By now you’ve probably heard of Spin-Wings.
These performance vanes are the choice of professionals, along with similar
vanes, such as Kurlys and EliVanes. Easy to put on, they can improve accuracy
thanks to the extra spin generated. Most competitive archers will be familiar
with these vanes. However, they are not without their shortcomings. Unlike normal plastic vanes, spinnies are
quite fragile and often get damaged. This is particularly the case if your
bow isn’t well tuned and you have clearance issues, but they also get a bit of wear and
tear from over penetration of soft targets and glancing shots. Replacing these
becomes a regular ritual. Here we have XS Wings, produced by Sitar & Sitar, a small
company in Slovenia. These curled vanes are promoted as having “unrivaled accuracy and durability”
and “were made by a Champion for Champions.” The second part is at least true. Dejan Sitar is a very successful
world-class archer. As for durability, the XS Wings are made from a thicker
plastic, like something you’d see from a plastic folder. The vanes are stiffer and
come in a variety of sizes for different draw weights and purposes. In comparison Spin-Wings are much lighter and flimsier. The XS Wings in my opinion are a practical
cross between a regular plastic vane and the spin wing. The XS Wings come in this small pack containing
typical spin wing materials. The vanes, strips of double-sided tape and black
tape used to secure the vanes. Putting the vanes on is identical to Spin-Wings. Normally you would use a fletching jig to
draw three equally spaced lines on the end of the shaft, but I’ve already got pre-marked lines
on my arrow wraps. First you put the strips of tape on the marked lines, then you
peel it off to expose the adhesive layer and carefully stick your vane onto it. Be careful when pressing the vane. They’re
tougher than normal Spinneys, and you can end up with some superficial cuts on your
skin. Once you attach all three vanes, you then apply the black tape over both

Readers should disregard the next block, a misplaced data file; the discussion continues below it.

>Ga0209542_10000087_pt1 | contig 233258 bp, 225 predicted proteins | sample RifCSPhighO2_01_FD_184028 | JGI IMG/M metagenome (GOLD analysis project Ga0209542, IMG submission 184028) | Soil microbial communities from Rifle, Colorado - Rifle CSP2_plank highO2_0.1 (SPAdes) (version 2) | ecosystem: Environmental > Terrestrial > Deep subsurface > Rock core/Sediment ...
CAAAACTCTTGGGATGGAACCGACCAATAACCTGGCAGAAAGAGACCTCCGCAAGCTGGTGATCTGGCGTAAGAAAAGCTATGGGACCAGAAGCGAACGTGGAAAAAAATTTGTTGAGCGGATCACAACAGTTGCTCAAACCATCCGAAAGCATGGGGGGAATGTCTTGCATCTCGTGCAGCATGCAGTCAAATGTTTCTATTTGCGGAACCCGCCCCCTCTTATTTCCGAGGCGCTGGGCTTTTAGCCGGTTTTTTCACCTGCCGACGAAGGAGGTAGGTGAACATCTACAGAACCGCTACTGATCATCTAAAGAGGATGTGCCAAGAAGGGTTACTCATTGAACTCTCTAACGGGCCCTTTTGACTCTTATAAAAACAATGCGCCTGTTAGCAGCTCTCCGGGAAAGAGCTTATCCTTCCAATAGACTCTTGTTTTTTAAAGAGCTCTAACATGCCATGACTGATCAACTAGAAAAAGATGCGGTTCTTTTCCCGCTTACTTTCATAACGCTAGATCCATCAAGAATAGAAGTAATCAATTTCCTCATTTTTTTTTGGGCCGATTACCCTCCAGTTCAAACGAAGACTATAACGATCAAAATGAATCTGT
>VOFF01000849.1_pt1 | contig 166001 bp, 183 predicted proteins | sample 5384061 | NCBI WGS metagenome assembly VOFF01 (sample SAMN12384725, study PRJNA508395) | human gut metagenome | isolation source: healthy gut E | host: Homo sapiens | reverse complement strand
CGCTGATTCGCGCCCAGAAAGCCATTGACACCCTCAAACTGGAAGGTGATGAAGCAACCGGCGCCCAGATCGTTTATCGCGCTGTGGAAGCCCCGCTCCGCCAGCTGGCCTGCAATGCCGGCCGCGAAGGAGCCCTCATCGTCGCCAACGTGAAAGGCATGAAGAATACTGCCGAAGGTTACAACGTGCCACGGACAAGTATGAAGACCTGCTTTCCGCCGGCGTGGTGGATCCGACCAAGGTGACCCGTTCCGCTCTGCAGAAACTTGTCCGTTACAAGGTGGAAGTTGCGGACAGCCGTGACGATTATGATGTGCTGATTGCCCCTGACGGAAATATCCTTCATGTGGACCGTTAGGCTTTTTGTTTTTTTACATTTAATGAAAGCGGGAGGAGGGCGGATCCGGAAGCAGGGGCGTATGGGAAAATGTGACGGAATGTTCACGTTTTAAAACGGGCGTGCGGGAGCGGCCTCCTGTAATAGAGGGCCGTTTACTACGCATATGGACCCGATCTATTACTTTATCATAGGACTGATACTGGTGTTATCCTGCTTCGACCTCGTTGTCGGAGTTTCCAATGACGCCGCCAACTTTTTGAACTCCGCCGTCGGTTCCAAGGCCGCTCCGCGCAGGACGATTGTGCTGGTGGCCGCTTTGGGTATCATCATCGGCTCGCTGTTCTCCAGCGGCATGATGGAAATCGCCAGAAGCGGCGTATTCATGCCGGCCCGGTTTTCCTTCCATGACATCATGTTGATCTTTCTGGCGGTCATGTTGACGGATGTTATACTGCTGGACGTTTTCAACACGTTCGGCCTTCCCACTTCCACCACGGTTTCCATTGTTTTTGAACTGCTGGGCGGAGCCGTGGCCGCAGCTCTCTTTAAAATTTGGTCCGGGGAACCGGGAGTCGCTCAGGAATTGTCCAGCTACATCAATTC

ends. The packet comes with plenty of tape. I found the strips to be too long, so
I preferred cutting one in half, which is enough to go around the shaft at least twice. And there you have it.
XS Wings on your shaft. Now the question probably would be “would I recommend XS Wings?”
The answer will come from two different angles. If you’re going from normal plastic
vanes to performance vanes, then…well I’ll say this: Performance vanes like spinnies or
XS Wings can make good groupings better, but they won’t fix bad groupings.
So if you’re not consistent enough to shoot well, then getting performance
vanes like XS Wings wont make a huge difference. Now if you already shoot
performance vanes like Spinneys or Kurlys or EliVanes, would I recommend the
XS Wings over them? There’s not that much difference between different
high performance vanes. I mean, if you’re already shooting this level the differences are
negligible. It comes down to a matter of preference, which one you can get easier?
If there is anything about the XS Wings which I really like it’s that extra durability.
It is quite a tough vane. I mean it’s not indestructible, you can rip it, but it’s
much stronger than what you can get on the spinnies. I guess the other make-or-break
factor is the color scheme. I know a lot of you guys out there pick your bows and your
arrows to be a aesthetically pleasing, and the XS Wings come in a wider variety of
colors, including neon colors. So if that’s your sort of thing then XS Wings
do have an edge over the spinnies, which only come in five or six colors. So if you were a bit curious about what XS Wings are, then hopefully this will have answered some questions. As usual, thanks for watching, and I’ll see you next time.